I should imagine that there is no single answer to that, as city directories would have been produced at the local level and there would have been no nationwide standard.
Most of the city directories I am referring to are produced by R.L. Polk City Directories, a company that has been in business since 1870. In any given year, they published directories for multiple cities. I highly recommend this source to all of my genealogy friends. I finally found the answer to my question and I am posting it here in case someone else needs this information.
In a 1911 Directory, after the Abbreviation section, it states, “An asterisk (*) before a name denotes colored.”
As I stated previously, sometimes the asterisk is there and sometimes it is not so I assume that it was subjective and up to the enumerator. I do come across that from time to time.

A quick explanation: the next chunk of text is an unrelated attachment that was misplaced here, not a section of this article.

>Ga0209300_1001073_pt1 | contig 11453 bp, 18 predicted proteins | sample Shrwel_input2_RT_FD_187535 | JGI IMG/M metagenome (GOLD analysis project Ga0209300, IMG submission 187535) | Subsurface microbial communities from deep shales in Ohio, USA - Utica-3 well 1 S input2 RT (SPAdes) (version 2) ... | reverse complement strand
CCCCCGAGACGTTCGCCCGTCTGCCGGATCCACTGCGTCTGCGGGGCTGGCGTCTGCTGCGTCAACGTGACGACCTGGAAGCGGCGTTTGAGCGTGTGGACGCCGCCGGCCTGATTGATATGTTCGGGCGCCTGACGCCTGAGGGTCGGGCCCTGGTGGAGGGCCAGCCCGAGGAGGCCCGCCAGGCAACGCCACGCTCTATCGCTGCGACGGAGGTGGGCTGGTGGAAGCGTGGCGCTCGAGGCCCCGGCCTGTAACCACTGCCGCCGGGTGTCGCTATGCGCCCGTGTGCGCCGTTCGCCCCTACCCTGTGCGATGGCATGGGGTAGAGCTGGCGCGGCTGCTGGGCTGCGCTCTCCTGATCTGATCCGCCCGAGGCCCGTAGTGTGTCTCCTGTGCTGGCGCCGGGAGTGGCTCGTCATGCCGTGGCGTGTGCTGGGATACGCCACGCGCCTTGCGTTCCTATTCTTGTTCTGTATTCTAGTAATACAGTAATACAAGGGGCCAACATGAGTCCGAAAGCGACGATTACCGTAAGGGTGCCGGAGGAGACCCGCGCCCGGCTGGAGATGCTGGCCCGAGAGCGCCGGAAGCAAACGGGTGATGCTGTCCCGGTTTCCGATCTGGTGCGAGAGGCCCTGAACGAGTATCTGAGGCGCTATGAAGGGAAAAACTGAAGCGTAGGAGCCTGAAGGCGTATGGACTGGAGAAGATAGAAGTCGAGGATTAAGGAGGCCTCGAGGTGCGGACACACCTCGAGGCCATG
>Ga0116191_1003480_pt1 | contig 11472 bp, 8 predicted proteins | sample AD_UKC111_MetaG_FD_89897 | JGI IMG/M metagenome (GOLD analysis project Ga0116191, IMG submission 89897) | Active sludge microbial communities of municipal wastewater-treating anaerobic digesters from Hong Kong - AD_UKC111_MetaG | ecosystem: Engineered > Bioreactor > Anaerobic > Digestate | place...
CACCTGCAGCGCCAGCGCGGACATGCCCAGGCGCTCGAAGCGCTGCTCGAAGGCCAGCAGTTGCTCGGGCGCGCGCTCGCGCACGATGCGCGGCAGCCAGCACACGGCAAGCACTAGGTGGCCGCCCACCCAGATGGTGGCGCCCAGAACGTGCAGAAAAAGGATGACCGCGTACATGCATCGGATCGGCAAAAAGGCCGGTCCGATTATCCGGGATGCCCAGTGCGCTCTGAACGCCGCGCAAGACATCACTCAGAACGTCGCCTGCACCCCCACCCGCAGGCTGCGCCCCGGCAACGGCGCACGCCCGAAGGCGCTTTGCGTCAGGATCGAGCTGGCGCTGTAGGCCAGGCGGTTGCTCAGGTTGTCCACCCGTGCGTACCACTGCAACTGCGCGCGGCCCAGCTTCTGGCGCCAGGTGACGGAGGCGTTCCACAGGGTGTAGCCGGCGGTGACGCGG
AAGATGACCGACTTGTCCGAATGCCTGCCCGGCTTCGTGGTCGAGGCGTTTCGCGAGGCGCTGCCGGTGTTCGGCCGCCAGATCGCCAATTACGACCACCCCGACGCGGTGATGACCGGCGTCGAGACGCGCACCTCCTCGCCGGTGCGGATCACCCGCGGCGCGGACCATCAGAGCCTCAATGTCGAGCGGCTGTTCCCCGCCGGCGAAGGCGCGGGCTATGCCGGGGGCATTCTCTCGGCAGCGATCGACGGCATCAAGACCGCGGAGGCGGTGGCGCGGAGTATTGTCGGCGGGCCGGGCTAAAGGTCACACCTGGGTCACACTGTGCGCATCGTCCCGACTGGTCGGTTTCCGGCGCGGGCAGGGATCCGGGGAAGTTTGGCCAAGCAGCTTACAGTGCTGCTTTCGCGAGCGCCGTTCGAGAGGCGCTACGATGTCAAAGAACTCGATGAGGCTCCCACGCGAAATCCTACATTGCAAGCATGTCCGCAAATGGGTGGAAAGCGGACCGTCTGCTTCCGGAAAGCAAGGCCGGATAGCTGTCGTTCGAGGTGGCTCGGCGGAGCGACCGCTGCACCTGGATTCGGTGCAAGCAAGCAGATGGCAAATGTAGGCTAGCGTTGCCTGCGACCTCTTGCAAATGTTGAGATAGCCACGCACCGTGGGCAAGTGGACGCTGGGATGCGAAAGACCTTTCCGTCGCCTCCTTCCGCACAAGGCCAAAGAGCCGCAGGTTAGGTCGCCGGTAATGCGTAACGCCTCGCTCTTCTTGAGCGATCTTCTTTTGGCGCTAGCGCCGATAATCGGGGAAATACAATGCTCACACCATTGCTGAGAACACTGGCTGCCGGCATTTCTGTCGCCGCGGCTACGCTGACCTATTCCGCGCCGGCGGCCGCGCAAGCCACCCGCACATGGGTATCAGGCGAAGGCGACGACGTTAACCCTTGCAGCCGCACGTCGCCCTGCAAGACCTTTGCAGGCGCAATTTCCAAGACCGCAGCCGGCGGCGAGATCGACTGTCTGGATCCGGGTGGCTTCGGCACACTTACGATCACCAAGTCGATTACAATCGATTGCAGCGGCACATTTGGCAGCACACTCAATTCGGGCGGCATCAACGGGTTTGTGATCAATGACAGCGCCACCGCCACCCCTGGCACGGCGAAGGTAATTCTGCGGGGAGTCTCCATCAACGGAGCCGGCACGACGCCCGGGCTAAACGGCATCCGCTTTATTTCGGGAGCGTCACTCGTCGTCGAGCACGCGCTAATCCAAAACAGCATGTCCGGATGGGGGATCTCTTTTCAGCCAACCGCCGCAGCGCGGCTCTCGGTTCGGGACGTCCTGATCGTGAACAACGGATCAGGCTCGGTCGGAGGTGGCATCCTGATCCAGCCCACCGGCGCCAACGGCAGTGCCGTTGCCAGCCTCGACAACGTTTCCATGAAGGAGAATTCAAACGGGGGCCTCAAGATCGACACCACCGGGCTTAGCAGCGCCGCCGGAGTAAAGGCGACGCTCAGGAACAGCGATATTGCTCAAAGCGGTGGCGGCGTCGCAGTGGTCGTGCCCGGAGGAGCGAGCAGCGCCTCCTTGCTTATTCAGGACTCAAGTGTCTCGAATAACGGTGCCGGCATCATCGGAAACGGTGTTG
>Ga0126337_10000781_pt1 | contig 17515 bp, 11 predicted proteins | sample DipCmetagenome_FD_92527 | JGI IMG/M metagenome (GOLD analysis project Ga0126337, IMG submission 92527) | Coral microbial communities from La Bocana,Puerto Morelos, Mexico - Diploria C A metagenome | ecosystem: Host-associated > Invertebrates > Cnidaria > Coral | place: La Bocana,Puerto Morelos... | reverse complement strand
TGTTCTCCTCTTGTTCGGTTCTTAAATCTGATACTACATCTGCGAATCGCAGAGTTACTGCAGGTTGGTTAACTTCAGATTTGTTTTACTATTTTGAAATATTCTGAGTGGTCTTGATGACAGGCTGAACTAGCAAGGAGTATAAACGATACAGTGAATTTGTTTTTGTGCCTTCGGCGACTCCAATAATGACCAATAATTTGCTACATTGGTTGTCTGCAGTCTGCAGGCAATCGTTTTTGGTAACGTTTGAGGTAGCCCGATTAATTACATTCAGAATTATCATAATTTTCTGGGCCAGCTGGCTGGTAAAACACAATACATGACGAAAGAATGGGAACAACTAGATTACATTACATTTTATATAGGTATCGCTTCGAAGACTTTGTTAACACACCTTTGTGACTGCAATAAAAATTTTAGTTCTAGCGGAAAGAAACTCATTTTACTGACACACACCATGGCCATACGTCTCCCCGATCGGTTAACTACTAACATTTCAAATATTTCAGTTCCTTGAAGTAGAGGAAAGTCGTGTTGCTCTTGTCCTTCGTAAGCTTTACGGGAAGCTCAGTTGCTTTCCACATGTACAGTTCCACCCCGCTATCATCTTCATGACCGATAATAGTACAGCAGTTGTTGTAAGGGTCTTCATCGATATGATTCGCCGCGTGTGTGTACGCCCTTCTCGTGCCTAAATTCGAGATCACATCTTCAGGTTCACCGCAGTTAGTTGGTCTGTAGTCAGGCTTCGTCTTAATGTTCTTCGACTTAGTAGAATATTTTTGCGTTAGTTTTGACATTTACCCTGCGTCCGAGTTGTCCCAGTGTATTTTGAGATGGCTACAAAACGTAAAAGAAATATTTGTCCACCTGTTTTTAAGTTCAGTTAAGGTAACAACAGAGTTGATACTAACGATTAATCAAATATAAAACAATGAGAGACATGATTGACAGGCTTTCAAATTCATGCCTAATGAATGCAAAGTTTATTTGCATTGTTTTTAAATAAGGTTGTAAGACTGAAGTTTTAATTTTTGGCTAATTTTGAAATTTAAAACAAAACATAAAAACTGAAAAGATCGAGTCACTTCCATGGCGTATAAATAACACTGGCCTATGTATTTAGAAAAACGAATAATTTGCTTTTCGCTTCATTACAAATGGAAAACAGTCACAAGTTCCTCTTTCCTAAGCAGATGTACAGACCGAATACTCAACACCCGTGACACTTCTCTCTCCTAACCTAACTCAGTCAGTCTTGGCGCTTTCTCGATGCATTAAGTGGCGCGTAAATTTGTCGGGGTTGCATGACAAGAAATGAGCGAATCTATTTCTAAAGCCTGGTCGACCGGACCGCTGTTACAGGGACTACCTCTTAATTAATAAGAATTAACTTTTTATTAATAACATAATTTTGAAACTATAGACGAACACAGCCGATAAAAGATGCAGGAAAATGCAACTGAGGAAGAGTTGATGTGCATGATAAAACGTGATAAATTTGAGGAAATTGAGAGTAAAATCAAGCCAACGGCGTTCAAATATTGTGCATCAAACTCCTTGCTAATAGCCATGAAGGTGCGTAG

Dear Ms. Carter,
Thank you for posting your request on History Hub!
The date and location often determines what the asterisks meant. In a number of locations, asterisks usually was used to denote race of African American residents. In other cases, it was used to denote a new resident at a given address. Unfortunately, the directories did not include a key to the symbols used.
We hope this information is helpful.
[Information provided by Elizabeth Burnes, Subject Matter Expert]